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Heartbreaker: A Memoir of Judy Garland Hardcover – April 25, 2006


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Hardcover, April 25, 2006
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Product Details

  • Hardcover: 352 pages
  • Publisher: Citadel (April 25, 2006)
  • Language: English
  • ISBN-10: 0806527544
  • ISBN-13: 978-0806527543
  • Product Dimensions: 9.3 x 6.3 x 1.3 inches
  • Shipping Weight: 1.4 pounds
  • Average Customer Review: 3.2 out of 5 stars  See all reviews (17 customer reviews)
  • Amazon Best Sellers Rank: #1,253,515 in Books (See Top 100 in Books)

Customer Reviews

The author should leave some things unsaid.
bd
The most loving Judy Garland Biography out there!!!!!!!HEARTBREAKER by JOHN MEYER!!!!!!!!!!!!
Thomas S. Sykes
Her anecdotes are humorous, but don't even think that this is a great recording by any means.
Rick G.

Most Helpful Customer Reviews

23 of 27 people found the following review helpful By Phelps Gates VINE VOICE on June 19, 2006
Well, it's not exactly a classic (for that, you'll need to go to Mel Torme's The Other Side of the Rainbow, now alas long out of print), but this book doesn't deserve the abuse that gets heaped on it by the other reviewers here. It's a little late to complain about kiss-and-tell scandal-mongering after almost 40 years and countless bios. Judy's tragedy was her ability to attract an endless stream of enablers (including Mr. Meyer), and it's fascinating to read the account from his point of view (I know it's a tired cliche, but I literally found this book hard to put down). Note that the book is a reprint: it originally came out in 1983, though I don't remember seeing it then. The CD isn't exactly studio-quality, but it doesn't claim to be: it's an eerie flashback to an evening in 1968...
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18 of 21 people found the following review helpful By Joseph Albanese VINE VOICE on June 19, 2006
Verified Purchase
Mr. Meyer does not tell us anything new about Judy Garland. It is a short, rough read especially since the author got carried away several times with a thesaurus and used words that were more comical than literate.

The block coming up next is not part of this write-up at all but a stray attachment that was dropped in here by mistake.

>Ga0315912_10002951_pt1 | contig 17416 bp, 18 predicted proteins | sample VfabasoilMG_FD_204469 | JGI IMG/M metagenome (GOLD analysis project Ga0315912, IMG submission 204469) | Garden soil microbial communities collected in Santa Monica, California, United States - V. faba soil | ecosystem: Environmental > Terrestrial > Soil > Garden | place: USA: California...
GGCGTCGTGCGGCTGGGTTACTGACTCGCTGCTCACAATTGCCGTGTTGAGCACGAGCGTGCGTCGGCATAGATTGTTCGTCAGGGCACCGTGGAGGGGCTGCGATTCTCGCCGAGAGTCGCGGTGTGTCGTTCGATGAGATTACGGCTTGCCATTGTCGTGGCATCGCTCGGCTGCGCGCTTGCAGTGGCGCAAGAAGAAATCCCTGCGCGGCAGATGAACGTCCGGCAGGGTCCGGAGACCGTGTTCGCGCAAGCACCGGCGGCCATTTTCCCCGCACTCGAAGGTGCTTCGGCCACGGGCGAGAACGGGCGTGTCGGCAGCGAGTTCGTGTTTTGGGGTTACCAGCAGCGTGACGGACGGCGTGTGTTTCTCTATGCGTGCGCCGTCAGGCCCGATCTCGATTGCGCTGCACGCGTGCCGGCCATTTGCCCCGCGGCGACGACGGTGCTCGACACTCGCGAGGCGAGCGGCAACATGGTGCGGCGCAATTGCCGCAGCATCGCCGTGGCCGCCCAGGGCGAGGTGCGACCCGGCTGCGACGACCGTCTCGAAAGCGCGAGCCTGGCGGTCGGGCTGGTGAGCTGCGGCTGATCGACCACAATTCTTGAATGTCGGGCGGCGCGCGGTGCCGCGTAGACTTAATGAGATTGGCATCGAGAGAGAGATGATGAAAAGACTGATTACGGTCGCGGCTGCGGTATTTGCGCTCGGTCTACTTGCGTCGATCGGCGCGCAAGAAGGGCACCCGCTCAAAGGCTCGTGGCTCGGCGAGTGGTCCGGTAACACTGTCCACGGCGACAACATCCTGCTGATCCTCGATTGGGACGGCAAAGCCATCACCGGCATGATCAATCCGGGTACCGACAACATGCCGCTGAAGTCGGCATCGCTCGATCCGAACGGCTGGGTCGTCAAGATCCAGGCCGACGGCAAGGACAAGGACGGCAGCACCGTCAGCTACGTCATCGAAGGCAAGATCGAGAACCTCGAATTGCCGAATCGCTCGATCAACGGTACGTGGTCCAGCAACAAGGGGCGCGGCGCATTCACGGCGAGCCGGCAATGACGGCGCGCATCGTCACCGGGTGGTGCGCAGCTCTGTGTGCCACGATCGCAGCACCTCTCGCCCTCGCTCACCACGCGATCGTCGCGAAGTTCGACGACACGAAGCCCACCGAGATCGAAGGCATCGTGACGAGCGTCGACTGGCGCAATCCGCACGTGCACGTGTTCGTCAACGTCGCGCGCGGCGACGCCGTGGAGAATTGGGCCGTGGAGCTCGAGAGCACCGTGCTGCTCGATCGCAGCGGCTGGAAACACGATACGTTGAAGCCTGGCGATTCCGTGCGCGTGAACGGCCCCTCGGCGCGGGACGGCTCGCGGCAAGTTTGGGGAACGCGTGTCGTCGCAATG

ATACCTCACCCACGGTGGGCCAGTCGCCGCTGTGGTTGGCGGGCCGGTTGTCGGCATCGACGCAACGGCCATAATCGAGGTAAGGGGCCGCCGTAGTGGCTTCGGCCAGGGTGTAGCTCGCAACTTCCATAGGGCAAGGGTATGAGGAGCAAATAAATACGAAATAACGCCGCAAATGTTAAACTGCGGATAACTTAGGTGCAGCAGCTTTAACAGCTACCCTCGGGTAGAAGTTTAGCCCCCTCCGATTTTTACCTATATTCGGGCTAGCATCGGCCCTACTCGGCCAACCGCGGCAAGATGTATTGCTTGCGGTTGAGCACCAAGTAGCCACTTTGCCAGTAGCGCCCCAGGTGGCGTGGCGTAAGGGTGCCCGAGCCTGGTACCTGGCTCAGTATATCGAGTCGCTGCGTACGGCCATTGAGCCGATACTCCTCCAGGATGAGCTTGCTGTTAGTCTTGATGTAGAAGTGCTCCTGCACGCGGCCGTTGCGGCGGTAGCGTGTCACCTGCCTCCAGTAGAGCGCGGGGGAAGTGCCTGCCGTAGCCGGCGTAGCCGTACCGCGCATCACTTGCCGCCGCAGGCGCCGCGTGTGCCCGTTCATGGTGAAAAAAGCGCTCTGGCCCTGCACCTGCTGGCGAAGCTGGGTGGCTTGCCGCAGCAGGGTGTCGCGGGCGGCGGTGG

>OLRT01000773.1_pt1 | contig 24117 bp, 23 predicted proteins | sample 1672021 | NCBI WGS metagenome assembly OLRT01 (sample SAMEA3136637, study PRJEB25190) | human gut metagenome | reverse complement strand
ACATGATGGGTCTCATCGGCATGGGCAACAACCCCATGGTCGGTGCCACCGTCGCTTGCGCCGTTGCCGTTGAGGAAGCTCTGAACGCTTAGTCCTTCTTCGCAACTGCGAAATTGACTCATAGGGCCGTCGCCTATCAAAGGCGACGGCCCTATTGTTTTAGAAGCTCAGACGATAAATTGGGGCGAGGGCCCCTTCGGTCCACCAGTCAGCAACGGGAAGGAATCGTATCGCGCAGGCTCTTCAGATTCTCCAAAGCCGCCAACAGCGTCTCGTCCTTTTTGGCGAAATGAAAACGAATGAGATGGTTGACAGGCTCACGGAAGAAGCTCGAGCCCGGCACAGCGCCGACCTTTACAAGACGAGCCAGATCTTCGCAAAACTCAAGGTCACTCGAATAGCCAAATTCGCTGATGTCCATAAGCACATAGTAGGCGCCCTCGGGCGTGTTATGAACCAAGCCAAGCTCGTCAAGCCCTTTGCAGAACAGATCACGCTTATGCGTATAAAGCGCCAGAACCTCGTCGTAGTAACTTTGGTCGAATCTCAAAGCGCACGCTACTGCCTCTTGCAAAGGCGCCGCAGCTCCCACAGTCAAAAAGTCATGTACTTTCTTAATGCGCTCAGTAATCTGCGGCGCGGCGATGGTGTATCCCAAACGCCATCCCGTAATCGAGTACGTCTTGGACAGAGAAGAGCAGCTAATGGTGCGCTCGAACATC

Yes. Judy Garland had a drug/drinking problem. But what Meyer doesn't understand is that he was an enabler in that relationship. Although he professes his hatred for the other's who catered to Judy's destructive needs, he was no better. Yet he wrote a book about it and painted himself as a hero.

In all, this is a sad, pathetic attempt to turn a quick buck by using a dead celebrities known weaknesses to make money.
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13 of 16 people found the following review helpful By David B. Franklin on June 14, 2006
This has got to be an all-time low in memoirs or probably fabrication. Why would an ole geezer pictured on the cover want to write about graphically sex exploits with the woman he loved?

What a miserable person he must be-- no wonder hardly anyone knows who he is or any of his so-called songs. Really not even worth one star.
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9 of 11 people found the following review helpful By Christophe on June 21, 2006
I loved the book 20 years ago and I still love it today. What makes it so good for me is the way John Meyer reproduces her way of talking. You can almost hear her.

I bought it again for the CD, of course (and read it yet again). Sure, it's not a studio recording but I didn't expect a clear recording and it is better quality than I expected. I found myself smiling broadly after listening to 'I'd like to hate myself in the morning' (I love the way she "corrects" the line 'somehow that something' to 'that somehow something'!). She also talks a little and it's always a pleasure. Made me rush back to the recordings of the Jack Paar interviews.